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Coenzyme Q10 and the energy starved heart

The number of bean-shaped mitochondria in our cells varies according to the energy needs of the various organs. The cells in organs with high energy needs, e.g. the heart, the liver, the skeletal muscle, will have greater numbers of mitochondria than will the cells of less active organs, e.g. the skin.  Adequate supply of Coenzyme Q10 is necessary to keep the mitochondria actively producing ATP molecules.

Cellular respiration is the name for the process by which the ATP molecules are produced inside the mitochondria in our cells.  Coenzyme Q10 in its oxidized form is an essential component in this process of energy production.

Fewer Coenzyme Q10 molecules in the mitochondria inevitably mean less ATP energy production.  Fewer ATP molecules mean less energy for our cells. 

Heart muscle cells with low Coenzyme Q10 concentrations and with fewer ATP molecules produced make for an energy starved heart.

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Coenzyme Q10 improves chronic fatigue syndrome symptoms

Tired woman at computer
Fatigue.  Loss of memory and concentration. Sleep that does not refresh you.   Feeling of exhaustion lasting 24 hours or more.  These are symptoms of chronic fatigue syndrome. Supplementation with a well-documented Coenzyme Q10 supplement can help.

Some very interesting studies of the treatment of chronic fatigue syndrome patients with oral Coenzyme Q10 supplements have revealed improved symptoms for as long as the treatment continued. What happened in these studies?

The chronic fatigue syndrome patients in these studies had abnormally low plasma and tissue (leg muscle) Coenzyme Q10 concentrations at baseline.  Oral administration of a well-formulated Coenzyme Q10 dissolved in vegetable oil resulted in significant increases in plasma and tissue Coenzyme Q10 levels.

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Coenzyme Q10 for diabetes patients

diabetes-picture
Some 21 million Americans have diabetes. Diabetes increases the inflammation that is associated with hardening of the arteries (called atherosclerosis). Atherosclerosis increases the risk of heart attack or stroke and the risk of chronic heart failure. Prolonged supplementation with Coenzyme Q10 may have beneficial health effects for diabetes patients.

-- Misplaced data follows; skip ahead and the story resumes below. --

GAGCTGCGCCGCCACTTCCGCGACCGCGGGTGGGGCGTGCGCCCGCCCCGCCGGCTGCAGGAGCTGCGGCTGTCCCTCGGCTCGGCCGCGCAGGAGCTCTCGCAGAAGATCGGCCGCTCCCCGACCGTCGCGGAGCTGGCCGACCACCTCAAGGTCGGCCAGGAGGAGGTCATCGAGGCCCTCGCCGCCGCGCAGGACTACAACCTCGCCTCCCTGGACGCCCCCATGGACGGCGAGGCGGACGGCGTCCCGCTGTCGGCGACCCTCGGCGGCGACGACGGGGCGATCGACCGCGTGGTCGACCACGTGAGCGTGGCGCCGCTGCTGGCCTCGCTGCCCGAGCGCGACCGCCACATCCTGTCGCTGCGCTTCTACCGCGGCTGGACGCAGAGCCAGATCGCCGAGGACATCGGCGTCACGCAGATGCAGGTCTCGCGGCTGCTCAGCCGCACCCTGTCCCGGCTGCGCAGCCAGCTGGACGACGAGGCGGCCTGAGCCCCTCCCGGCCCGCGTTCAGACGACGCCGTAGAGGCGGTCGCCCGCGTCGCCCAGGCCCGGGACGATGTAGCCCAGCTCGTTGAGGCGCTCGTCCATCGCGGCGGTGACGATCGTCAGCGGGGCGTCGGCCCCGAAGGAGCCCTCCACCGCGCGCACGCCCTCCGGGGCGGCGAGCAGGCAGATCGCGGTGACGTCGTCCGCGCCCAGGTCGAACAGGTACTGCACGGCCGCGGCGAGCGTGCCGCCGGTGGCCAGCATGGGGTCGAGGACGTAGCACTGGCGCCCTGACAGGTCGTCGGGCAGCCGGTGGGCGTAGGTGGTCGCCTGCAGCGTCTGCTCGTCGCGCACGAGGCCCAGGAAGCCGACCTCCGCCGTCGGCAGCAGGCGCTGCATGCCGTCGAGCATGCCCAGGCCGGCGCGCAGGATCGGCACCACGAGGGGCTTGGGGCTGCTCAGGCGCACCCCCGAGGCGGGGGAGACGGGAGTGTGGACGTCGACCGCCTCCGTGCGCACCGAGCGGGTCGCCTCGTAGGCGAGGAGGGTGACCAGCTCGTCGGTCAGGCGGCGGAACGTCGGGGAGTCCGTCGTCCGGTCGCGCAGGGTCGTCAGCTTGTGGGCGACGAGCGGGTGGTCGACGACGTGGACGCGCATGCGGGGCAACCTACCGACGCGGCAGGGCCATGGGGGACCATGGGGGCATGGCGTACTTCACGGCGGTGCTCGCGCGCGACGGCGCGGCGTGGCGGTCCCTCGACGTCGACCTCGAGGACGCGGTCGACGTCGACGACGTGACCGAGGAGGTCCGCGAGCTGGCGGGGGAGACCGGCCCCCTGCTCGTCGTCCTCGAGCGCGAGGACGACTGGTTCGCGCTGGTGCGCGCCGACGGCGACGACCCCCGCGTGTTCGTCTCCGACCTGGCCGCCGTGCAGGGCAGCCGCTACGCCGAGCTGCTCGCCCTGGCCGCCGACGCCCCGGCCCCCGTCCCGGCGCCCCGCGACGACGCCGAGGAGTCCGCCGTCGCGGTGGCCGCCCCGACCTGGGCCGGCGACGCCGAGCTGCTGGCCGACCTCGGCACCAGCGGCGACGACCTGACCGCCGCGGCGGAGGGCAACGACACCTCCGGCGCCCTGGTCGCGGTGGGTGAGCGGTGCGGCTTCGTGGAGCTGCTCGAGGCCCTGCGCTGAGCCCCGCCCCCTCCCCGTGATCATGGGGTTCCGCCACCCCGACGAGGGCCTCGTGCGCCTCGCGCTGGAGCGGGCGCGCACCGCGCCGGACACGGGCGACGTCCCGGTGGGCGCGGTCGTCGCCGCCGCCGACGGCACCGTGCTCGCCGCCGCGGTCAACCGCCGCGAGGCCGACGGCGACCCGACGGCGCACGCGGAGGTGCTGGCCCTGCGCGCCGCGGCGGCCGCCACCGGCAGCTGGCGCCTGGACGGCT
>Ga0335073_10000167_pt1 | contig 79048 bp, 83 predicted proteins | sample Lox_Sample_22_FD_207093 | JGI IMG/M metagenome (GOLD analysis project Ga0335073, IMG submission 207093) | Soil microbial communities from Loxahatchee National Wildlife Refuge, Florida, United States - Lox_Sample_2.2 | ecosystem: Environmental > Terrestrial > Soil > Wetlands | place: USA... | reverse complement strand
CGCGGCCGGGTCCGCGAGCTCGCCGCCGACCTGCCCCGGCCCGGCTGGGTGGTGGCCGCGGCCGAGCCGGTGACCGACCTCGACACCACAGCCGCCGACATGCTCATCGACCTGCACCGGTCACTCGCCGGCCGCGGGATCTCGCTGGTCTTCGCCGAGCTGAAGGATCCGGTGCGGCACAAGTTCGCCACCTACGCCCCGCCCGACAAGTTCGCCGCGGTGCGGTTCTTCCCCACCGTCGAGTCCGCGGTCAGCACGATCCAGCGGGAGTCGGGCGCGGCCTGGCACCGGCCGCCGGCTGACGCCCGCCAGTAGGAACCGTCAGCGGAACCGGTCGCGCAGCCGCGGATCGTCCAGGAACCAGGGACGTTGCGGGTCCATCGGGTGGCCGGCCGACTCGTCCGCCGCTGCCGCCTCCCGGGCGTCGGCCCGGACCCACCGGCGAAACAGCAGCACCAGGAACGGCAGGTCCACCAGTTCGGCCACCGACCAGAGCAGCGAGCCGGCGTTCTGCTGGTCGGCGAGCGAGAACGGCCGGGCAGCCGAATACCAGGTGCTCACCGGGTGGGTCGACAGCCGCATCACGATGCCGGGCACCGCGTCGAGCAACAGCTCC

Twelve weeks of supplementation with Coenzyme Q10 can significantly reduce the levels of oxidative stress associated with diabetes.

Recently, Swedish researchers reported the results of a study of the effects of daily Coenzyme Q10 supplementation on type-1 and type-2 diabetes patients.  Twice a day for a period of 12 weeks, the 22 diabetes patients in the study received 100 milligrams of oral Coenzyme Q10 in the form of ubiquinone.

The patients averaged 57 years of age (type-1 diabetes patients) and 63 years of age (type-2 diabetes patients). They were predominantly male patients [Montano].

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Coenzyme Q10 and chronic low-grade inflammation

Researcher
Long-term adjunctive treatment of chronic heart failure patients with Coenzyme Q10 supplements is safe and has improved the patients’ symptoms and has reduced the patients’ risk of major adverse cardiovascular events.  Now, researchers have begun to investigate whether adjunctive treatment with Coenzyme Q10 reduces chronic low-grade inflammation.

Chronic, low-grade, systemic inflammation is common in many diseases: cardiovascular disease, metabolic syndrome, non-alcoholic fatty liver disease, obesity, type-2 diabetes [Zhai 2017].  Anti-inflammatory drugs give modest improvement at best and are associated with long-term adverse effects [Esser 2015].  Some researchers have begun to investigate whether Coenzyme Q10 as an adjunctive treatment has anti-inflammatory health benefits.

The results of the KiSel-10 study have shown that daily supplementation with 200 milligrams of Coenzyme Q10 and 200 micrograms of SelenoPrecise® selenium significantly reduced the levels of sP-selectin and hs-CRP, both markers for inflammation, as compared to placebo supplementation.

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Coenzyme Q10 and fibromyalgia

Fibromyalgia woman
Fibromyalgia patients have low Coenzyme Q10 levels and low serotonin levels.  Studies done in the Faculty of Medicine at the University of Sevilla, Spain, show that Coenzyme Q10 supplements can restore both Coenzyme Q10 and serotonin levels and can improve the symptoms of depression. Other studies show that Coenzyme Q10 supplementation can inhibit the inflammatory process and reduce oxidative stress damage.

Can we make a convincing argument for fibromyalgia patients to take a daily Coenzyme Q10 nutritional supplement?  If so, what is the basis for the argument?

Fibromyalgia is a complex disorder.  It causes pain, joint stiffness, debilitating fatigue, and difficulty thinking and remembering.  Its cause is not known; its treatment is uncertain.  It affects as many as five million Americans above the age of 18 years.  It affects many more women than men.

Coenzyme Q10 status and fibromyalgia
The first thing to know is that fibromyalgia is associated with low plasma Coenzyme Q10 levels [Garrido-Maraver 2014].